The sportswear titan sees a path to profits with digital Nike merchandise
Nike has set up shop in the metaverse with Nikeland, inspired by the company’s Beaverton, Oregon headquarters. The footwear and apparel company has joined forces with the Roblox online gaming platform, allowing users to have an immersive experience. Teaming up with Roblox, which has over 40 million daily active users, gives Nike an audience of players where roughly 65% are under the age of 16. The gaming platform went public this year with a $41 billion valuation.
“Welcome to Nikeland, where sport has no rules. Tag on trampolines? Why not. Floor is lava with a dash of parkour? Let’s go. Explore the world of sport, swim in Lake Nike, race your friends on the track, and discover hidden secrets!” is the greeting visitors receive when logging on to Nike’s headquarters in the metaverse. Visiting Nike’s new world on Roblox is free, but the company hopes that Nikeland can eventually convert digital visitors to digital consumers. New players receive two free launch items and will be given free promo codes.
The colorful Nikeland is home to various buildings, fields, and areas where players can compete in games like The Floor is Lava, dodgeball, and tag. If those games don’t seem appealing, users can explore the Nikeland tool kit and create mini-games. Nike maintains committed towards active lifestyles and says that Nikeland will allow players to get moving. Users can take advantage of the accelerometers in their devices to make moves in the metaverse, like long jumps or speed runs, by holding their device and moving. Nike says players will be rewarded with ribbons and medals for competing, building, exploring, and finding Easter eggs. The coveted gold medals will unlock virtual products.
Avatars can swing by the Nike showroom and become decked out in Nike apparel. Virtual shoppers can select classics like Air Force 1 and the Nike Blazer for their avatar or pick a newer style like Air Force 1 Fontanka or Air Max 2021. Visiting the showroom will give users an inside peek at exclusive upcoming launches of Nike merchandise.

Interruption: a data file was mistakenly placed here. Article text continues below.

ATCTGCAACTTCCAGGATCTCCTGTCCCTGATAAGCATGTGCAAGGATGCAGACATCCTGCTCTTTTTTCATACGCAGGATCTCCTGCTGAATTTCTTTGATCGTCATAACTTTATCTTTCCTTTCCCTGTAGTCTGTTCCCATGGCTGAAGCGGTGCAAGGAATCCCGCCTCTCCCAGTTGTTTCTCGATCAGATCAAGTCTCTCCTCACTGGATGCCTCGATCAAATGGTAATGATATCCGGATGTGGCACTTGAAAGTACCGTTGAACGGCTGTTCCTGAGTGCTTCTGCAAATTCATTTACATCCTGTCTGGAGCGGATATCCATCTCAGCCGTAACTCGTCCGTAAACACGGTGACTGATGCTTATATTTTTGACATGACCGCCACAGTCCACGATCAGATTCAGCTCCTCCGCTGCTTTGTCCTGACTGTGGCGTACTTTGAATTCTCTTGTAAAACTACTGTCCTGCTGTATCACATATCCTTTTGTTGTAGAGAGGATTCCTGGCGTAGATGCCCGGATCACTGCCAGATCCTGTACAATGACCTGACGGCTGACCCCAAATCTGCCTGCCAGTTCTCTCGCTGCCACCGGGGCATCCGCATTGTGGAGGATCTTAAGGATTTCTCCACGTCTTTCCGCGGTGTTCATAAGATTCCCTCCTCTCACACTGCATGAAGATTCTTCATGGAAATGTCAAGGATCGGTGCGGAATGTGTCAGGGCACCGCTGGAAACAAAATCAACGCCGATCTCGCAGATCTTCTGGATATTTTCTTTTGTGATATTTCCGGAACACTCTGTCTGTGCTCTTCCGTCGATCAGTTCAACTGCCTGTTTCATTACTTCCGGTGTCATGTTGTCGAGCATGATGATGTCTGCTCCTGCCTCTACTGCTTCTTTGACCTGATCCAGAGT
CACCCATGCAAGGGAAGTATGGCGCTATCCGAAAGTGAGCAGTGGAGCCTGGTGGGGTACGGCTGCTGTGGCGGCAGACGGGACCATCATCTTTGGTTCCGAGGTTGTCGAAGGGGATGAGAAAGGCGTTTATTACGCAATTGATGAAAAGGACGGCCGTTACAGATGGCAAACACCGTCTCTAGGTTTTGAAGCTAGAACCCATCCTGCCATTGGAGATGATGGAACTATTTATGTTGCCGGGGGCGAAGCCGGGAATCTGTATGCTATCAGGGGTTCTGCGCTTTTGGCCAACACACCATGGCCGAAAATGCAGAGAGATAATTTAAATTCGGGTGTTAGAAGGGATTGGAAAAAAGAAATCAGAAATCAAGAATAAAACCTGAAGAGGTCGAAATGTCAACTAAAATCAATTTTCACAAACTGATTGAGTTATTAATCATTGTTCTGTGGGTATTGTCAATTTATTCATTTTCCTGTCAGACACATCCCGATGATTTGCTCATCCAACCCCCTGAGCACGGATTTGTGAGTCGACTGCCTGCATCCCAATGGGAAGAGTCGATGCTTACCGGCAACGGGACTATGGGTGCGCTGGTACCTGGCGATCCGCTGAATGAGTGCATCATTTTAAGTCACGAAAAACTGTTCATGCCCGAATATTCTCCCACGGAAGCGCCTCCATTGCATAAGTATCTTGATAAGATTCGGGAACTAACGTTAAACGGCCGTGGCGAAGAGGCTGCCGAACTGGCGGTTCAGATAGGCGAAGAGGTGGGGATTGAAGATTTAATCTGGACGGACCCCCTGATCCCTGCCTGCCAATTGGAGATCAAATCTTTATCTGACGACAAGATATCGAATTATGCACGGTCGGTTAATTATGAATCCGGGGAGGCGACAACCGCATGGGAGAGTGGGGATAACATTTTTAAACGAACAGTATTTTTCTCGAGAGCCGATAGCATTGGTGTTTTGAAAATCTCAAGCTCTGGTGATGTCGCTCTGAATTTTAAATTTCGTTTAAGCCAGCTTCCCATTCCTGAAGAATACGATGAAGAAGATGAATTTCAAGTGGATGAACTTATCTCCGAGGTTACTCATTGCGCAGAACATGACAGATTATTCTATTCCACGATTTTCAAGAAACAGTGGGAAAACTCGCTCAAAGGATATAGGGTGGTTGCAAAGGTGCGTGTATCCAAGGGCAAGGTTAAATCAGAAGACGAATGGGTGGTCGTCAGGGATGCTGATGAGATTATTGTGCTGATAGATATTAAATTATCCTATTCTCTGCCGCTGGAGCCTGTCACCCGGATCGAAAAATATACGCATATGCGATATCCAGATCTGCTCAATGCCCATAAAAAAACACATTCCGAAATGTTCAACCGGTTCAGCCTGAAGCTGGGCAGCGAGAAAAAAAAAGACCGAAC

The athletic wear titan has been preparing for the metaverse and is planning to incorporate the World Cup or the Super Bowl in Nikeland. Nike had recently filed trademark applications, including its traditional swoosh logo and logos for Air Jordan and Jumpman, as well as “Nike” and “Just Do It.” Nike indicated in its filing that it wanted to make and sell virtual sneakers and apparel.
Nike has been exploring immersive concepts with unique retail locations, like Nike Rise. The futuristic retail stores have high-tech features like real-time running stats from local runners and interactive RFID tables for merchandise comparison.
While metaverses may have initially seemed like a frivolous pastime for children, businesses are seeing dollar signs. Brands are investing in virtual words to have a presence and reach consumers in a new way. Roblox in particular offers access to tech-savvy young fans who spend a considerable amount of money on Robux, which is the currency of Roblox. The NFL even got into the Roblox game, recently opening a virtual store where players can purchase official football helmets and jerseys.
Nike’s presence in the metaverse may be more secure than in reality, as the company is facing unavoidable supply chain issues. One sneaker store received a notification from Nike that orders have been cancelled.
“COVID-19 continues to impact the global supply chain and create transportation disturbances. As a result of this dynamic and unprecedented situation, we regret to inform you that Nike Future orders in (Spring 2022, Summer 2022), and the balance of (Holiday Season 2021) will be canceled,” Nike reportedly emailed.
This month, Nike will host Nikeland at NYC House of Innovation with a special Snapchat lens. Guests visiting the kid’s floor will be able to discover an augmented reality version of Nikeland.
Courtney Rehfeldt has worked in the broadcasting media industry since 2007 and has freelanced since 2012. Her work has been featured in Age of Awareness, Times Beacon Record, The New York Times, and she has an upcoming piece in Slate. She studied yoga & meditation under Beryl Bender Birch at The Hard & The Soft Yoga Institute. She enjoys hiking, being outdoors, and is an avid reader. Courtney has a BA in Media & Communications studies.